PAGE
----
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Fiber and the Gluten-Free Diet—Some Helpful Tips

Posted May 24 2012 12:50am

Undoubtedly, you’re on your way to enjoying a much healthier and satisfying quality of life if you’ve switched to a gluten-free diet due to gluten issues. If you’re like othergluten-intolerantpeople or sufferers ofceliac disease, adopting agluten-free diet(glutenfreehelp.info) was probably a turning point for you, as you noted the alleviation of many of the painful physical and mental symptoms of gluten sensitivity or intolerance, such as bloating, diarrhea, vomiting, fatigue, anxiety, and depression. However, as healthy as it is cutting out the gluten allergen from your diet, you may find yourself experiencing the effects of insufficient fiber. It is important to realize and meet the challenge of getting enough fiber in your new diet, and it’s easy, too. With a few changes to your diet, you can be on your way to eating a diet rich in fiber as well as free of gluten.

     It can be more difficult to get enough fiber in a gluten-free diet.Gluten(glutenfreehelp.info/gluten-free-info) is a protein found in wheat, barley, and rye, grains which are high in fiber. Rice flours and the starches commonly used in gluten-free diets are lower in fiber than many gluten-containing grains. You can still get plenty of fiber from other sources than whole wheat such as quinoa and brown rice, as well as fruits and vegetables.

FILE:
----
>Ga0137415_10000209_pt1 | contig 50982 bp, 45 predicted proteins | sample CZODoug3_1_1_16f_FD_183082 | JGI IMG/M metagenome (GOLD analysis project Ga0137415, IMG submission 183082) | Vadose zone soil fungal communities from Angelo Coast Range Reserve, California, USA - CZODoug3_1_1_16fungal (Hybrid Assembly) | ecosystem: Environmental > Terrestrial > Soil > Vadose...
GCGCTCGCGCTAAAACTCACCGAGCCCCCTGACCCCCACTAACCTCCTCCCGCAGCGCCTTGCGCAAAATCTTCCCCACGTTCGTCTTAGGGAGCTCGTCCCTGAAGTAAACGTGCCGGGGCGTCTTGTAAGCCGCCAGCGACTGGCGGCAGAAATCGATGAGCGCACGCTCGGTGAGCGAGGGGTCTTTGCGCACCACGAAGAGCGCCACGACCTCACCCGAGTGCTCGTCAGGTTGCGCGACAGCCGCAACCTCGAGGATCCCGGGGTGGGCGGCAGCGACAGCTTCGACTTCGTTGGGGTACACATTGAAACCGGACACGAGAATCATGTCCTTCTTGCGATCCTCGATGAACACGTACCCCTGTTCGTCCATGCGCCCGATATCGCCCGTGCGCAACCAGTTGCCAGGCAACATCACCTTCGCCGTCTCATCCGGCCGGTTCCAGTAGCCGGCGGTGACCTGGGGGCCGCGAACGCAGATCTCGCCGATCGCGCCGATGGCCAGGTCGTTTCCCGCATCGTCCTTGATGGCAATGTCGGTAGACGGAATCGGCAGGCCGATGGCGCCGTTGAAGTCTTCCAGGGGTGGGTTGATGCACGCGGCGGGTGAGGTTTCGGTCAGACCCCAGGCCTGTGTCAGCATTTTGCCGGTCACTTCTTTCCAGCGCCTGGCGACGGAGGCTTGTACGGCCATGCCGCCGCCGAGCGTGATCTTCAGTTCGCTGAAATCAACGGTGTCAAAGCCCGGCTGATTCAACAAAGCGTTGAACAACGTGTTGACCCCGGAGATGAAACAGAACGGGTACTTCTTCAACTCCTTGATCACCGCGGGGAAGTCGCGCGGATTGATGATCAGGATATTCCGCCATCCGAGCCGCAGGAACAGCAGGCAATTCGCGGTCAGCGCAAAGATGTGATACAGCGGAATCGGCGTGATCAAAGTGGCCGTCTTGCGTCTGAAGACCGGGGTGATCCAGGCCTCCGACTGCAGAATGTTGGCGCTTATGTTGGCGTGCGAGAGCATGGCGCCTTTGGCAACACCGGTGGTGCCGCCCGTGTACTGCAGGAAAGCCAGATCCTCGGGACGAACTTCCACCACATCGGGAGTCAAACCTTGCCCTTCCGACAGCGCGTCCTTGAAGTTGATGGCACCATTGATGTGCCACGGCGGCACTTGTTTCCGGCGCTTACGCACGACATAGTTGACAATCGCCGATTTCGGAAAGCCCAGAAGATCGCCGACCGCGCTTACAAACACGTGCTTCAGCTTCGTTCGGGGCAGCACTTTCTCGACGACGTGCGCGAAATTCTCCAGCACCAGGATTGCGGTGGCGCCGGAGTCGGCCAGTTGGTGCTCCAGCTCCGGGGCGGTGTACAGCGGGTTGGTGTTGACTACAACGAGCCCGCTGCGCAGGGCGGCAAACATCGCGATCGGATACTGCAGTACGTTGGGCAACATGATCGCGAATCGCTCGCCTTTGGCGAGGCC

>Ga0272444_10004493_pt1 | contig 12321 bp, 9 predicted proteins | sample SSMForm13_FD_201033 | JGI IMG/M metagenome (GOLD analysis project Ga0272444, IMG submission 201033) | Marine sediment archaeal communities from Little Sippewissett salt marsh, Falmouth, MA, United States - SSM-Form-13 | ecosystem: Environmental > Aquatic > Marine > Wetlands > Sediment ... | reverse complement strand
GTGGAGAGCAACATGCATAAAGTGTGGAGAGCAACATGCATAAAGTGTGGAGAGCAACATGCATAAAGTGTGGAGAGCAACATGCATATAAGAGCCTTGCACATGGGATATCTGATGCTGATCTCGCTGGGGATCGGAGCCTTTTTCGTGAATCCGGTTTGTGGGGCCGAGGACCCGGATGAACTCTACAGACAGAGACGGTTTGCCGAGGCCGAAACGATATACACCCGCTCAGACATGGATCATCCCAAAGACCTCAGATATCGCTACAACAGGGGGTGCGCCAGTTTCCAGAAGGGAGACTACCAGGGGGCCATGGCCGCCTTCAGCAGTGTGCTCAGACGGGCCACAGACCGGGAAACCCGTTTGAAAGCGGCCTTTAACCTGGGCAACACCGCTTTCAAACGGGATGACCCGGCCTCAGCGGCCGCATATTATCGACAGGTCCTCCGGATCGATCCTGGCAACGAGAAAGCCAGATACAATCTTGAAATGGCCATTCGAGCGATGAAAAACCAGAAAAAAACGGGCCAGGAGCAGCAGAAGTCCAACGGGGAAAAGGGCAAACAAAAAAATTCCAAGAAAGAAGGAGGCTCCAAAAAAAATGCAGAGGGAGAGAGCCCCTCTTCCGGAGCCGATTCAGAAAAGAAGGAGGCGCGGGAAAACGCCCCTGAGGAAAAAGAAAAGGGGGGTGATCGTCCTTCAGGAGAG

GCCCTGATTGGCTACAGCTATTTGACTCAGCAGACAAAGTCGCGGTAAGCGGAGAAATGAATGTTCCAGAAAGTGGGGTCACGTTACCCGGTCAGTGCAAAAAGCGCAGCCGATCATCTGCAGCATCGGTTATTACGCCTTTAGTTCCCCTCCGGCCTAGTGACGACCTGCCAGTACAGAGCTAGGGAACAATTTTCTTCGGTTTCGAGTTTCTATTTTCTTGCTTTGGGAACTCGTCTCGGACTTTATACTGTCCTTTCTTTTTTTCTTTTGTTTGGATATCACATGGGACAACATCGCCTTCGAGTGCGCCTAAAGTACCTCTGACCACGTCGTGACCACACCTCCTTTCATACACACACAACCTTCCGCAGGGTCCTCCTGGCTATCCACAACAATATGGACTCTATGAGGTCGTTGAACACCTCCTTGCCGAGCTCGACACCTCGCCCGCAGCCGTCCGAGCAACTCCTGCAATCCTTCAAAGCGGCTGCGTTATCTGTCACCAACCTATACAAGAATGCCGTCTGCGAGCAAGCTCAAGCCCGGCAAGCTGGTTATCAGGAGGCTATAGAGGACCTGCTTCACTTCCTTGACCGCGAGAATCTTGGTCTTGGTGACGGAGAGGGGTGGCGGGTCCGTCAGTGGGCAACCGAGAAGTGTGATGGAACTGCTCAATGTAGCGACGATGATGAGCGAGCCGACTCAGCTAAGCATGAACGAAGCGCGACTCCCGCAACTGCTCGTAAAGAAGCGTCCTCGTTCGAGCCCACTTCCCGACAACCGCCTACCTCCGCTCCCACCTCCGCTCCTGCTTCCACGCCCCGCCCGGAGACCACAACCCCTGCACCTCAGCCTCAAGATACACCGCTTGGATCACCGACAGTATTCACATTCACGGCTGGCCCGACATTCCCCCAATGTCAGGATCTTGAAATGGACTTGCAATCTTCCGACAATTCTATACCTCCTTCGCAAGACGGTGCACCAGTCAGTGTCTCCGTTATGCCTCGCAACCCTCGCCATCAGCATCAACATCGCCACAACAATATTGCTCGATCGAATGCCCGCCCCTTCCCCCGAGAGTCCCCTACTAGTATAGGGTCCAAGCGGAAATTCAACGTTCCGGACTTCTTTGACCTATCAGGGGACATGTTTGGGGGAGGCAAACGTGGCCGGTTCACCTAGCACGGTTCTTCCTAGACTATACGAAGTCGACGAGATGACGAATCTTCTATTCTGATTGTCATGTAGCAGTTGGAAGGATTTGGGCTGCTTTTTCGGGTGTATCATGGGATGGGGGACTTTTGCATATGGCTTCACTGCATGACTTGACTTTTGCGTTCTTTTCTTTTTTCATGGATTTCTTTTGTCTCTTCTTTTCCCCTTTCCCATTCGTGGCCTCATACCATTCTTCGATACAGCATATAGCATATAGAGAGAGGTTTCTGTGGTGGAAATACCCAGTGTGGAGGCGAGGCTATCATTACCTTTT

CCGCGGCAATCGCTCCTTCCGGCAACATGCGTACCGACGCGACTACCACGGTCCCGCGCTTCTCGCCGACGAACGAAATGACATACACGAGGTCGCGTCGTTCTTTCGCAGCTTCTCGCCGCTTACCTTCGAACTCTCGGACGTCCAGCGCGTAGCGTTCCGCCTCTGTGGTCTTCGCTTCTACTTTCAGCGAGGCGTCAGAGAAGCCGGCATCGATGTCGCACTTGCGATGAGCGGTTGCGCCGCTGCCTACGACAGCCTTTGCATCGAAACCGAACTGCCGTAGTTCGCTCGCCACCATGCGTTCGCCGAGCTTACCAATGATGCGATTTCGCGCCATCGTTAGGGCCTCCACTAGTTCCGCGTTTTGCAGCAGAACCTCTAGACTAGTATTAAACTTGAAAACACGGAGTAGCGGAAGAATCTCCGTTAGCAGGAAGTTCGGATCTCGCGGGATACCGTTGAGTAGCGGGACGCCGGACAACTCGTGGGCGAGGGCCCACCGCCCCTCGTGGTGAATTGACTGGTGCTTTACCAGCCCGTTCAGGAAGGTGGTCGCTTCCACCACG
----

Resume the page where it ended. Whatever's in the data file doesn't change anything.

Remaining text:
I highly recommend quinoa, which is is a great source of fiber and can be used in many tasty dishes. Quinoa is a high-fiber grain, yielding seven grams of fiber per serving, and as added bonus, it’s also high in protein with a whopping fourteen grams per serving. Look into quinoa flour which is great for making pizza dough and bread. I often like to eat quinoa by itself in the mornings as a gluten-free alternative to oatmeal.

     Brown rice is also serves as a useful alternative to gluten-containing alternatives with three grams of fiber per serving, and it retains the most nutrients of any variety of rice; whereas white rice loses some of the nutrients while it’s processed, brown rice holds onto its nutrients and fiber. This high-fiber substitute can be enjoyed in soups, puddings, and stir-fries, as well as on the side.

     Don’t forget that you can get enough fiber is by eating lots of fruits and vegetables, which are thankfully gluten-free. A simple salad, containing for spinach leaves, broccoli, carrots, and tomatoes, adds seven grams of fiber to your meal. Apples make a great, high-fiber snack. For dessert or along with a meal, a fruit salad can add three to five grams of fiber. I also recommend dates, which have around four grams of fiber per serving.

     Aim for twenty-five to thirty-five grams of fiber a day. There are plenty of ways to add fiber to your gluten-free diet by including high-fiber gluten-free grains such as quinoa and brown rice as well as a variety of fruits and vegetables. Not only will you continue to reap the benefits of a gluten-free diet, but you’ll be able to enjoy the healthy advantages of a well-balanced diet high in fiber.

Miranda Jade Turbin

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